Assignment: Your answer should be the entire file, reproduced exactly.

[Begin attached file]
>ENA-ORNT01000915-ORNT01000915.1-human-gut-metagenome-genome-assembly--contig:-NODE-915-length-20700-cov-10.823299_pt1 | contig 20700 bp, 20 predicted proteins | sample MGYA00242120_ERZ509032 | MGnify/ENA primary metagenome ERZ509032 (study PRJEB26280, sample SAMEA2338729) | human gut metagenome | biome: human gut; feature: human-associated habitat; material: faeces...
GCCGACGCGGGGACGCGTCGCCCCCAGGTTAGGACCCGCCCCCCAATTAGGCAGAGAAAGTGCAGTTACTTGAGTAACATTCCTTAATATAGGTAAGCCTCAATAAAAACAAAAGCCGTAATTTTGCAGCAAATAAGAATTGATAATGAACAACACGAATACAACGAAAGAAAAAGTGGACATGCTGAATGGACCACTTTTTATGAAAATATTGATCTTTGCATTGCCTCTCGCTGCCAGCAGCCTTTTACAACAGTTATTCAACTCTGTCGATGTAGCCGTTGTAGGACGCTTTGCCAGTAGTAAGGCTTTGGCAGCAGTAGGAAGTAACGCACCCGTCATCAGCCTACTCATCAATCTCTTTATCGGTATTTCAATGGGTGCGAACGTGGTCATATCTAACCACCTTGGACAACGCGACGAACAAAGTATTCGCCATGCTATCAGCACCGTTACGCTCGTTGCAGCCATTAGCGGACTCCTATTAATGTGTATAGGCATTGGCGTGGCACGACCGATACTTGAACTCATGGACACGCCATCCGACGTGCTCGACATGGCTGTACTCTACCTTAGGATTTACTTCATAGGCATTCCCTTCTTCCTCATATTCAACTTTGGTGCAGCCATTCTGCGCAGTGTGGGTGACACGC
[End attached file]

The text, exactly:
>ENA-ORNT01000915-ORNT01000915.1-human-gut-metagenome-genome-assembly--contig:-NODE-915-length-20700-cov-10.823299_pt1 | contig 20700 bp, 20 predicted proteins | sample MGYA00242120_ERZ509032 | MGnify/ENA primary metagenome ERZ509032 (study PRJEB26280, sample SAMEA2338729) | human gut metagenome | biome: human gut; feature: human-associated habitat; material: faeces...
GCCGACGCGGGGACGCGTCGCCCCCAGGTTAGGACCCGCCCCCCAATTAGGCAGAGAAAGTGCAGTTACTTGAGTAACATTCCTTAATATAGGTAAGCCTCAATAAAAACAAAAGCCGTAATTTTGCAGCAAATAAGAATTGATAATGAACAACACGAATACAACGAAAGAAAAAGTGGACATGCTGAATGGACCACTTTTTATGAAAATATTGATCTTTGCATTGCCTCTCGCTGCCAGCAGCCTTTTACAACAGTTATTCAACTCTGTCGATGTAGCCGTTGTAGGACGCTTTGCCAGTAGTAAGGCTTTGGCAGCAGTAGGAAGTAACGCACCCGTCATCAGCCTACTCATCAATCTCTTTATCGGTATTTCAATGGGTGCGAACGTGGTCATATCTAACCACCTTGGACAACGCGACGAACAAAGTATTCGCCATGCTATCAGCACCGTTACGCTCGTTGCAGCCATTAGCGGACTCCTATTAATGTGTATAGGCATTGGCGTGGCACGACCGATACTTGAACTCATGGACACGCCATCCGACGTGCTCGACATGGCTGTACTCTACCTTAGGATTTACTTCATAGGCATTCCCTTCTTCCTCATATTCAACTTTGGTGCAGCCATTCTGCGCAGTGTGGGTGACACGC